Queensland, Australia Aboriginal Genocide

Studies have shown that Queensland must have accounted for close to forty percent of the Indigenous population of the Australian continent before British colonization. The European settlement of what is now Queensland began as a penal settlement in 1824. Free settlement began in 1838, and settlement rapidly expanded in a great rush to the surrounding land from 1840, in many cases leading to widespread fighting and heavy loss of life. The largest reasonably well-documented massacres in southeast Queensland were the Kilcoy and Whiteside poisonings, each of which was said to have taken up to 70 Aboriginal lives by use of a gift of flour laced with strychnine. The conflict in Queensland was the bloodiest in the history of Colonial Australia. About 1,500 whites and their allies were killed on the Queensland frontier during the 19th century, while upwards of 65,000 Aboriginal people were killed.

Genocide in German South West Africa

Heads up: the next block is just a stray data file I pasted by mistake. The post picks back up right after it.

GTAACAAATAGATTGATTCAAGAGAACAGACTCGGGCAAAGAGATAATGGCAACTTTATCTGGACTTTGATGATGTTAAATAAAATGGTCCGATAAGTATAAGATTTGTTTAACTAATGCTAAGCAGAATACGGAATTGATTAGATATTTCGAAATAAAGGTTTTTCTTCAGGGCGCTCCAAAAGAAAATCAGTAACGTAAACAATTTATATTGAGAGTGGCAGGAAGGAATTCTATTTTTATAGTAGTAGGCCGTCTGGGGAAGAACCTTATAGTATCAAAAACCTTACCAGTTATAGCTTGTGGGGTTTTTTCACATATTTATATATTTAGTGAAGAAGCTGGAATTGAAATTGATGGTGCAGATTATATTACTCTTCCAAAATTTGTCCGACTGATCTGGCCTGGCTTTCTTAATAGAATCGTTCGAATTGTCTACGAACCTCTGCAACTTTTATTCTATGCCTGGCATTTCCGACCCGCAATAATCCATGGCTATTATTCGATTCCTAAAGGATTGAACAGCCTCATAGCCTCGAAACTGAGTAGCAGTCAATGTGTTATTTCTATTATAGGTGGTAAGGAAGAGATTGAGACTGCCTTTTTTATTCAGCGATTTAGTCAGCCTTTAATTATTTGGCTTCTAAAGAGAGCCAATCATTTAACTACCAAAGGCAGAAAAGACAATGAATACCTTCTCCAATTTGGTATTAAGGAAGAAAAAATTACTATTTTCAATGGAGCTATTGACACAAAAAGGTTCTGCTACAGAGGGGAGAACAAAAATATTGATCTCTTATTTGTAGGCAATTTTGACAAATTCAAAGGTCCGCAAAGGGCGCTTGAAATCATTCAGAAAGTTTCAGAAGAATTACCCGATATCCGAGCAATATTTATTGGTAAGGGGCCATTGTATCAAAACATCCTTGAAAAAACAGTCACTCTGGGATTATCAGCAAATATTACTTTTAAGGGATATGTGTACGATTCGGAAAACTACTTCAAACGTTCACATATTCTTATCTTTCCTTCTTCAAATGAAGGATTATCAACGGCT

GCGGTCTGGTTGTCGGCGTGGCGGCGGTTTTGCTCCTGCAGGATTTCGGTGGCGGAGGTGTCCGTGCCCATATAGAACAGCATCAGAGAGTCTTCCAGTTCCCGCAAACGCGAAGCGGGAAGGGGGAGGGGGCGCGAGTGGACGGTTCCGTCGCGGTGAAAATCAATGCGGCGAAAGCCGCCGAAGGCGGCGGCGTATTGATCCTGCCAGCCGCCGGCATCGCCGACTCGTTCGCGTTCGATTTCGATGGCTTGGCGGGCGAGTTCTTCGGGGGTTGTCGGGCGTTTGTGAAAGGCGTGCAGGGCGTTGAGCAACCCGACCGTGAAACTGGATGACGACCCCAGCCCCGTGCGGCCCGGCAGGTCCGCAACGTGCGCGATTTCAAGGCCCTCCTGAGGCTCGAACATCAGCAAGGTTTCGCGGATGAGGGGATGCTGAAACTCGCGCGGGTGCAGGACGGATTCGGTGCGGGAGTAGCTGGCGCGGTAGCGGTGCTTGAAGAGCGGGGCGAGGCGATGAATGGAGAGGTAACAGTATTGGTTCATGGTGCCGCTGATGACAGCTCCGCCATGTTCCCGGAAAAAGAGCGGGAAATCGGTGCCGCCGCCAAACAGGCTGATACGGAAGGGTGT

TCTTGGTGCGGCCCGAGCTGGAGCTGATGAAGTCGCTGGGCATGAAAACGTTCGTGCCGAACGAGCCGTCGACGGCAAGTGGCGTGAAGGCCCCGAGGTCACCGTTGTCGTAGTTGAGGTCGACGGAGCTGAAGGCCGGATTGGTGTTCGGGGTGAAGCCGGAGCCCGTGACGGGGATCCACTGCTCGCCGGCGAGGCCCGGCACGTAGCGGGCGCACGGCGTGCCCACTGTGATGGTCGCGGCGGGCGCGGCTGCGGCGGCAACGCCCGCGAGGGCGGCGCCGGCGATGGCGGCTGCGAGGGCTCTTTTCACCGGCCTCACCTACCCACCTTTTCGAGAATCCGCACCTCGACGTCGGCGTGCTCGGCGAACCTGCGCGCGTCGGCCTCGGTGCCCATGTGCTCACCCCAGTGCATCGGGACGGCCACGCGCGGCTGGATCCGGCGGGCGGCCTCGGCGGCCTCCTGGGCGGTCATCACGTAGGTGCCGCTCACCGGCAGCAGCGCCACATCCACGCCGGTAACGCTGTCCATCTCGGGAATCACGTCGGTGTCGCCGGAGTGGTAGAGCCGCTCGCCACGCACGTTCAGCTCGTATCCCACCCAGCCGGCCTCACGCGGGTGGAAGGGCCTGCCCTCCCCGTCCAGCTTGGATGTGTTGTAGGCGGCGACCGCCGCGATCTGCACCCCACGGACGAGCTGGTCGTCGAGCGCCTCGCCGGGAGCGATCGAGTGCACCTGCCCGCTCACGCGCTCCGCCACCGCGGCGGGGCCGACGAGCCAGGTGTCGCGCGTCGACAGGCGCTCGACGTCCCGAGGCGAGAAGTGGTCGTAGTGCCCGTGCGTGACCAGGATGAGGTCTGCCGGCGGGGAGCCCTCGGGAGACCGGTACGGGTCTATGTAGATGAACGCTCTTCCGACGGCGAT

In 1884/1885 Europe divided Africa up in “the scramble for Africa”, giving Germany several colonies.   Present-day Namibia was German South-West Africa, and was also controlled by the Union of South Africa (essentially a unification of several British colonies). In January 1904, the Herero people and the Nama people rebelled against German colonial rule. On January 12, they killed more than 100 German settlers. In August, German General Lothar von Trotha defeated the Herero and drove them into the desert, where most of them died of dehydration. In October, the Nama people also rebelled against the Germans, only to suffer a similar fate. Between 24,000 and 100,000 Hereros and 10,000 Nama were killed in this genocide. The first phase of the genocide was characterized by widespread death from starvation and dehydration, due to the prevention of the Herero from leaving the Namib desert by German forces. Once defeated, thousands of Hereros and Namas were imprisoned in concentration camps where the majority died of diseases, abuse, and exhaustion.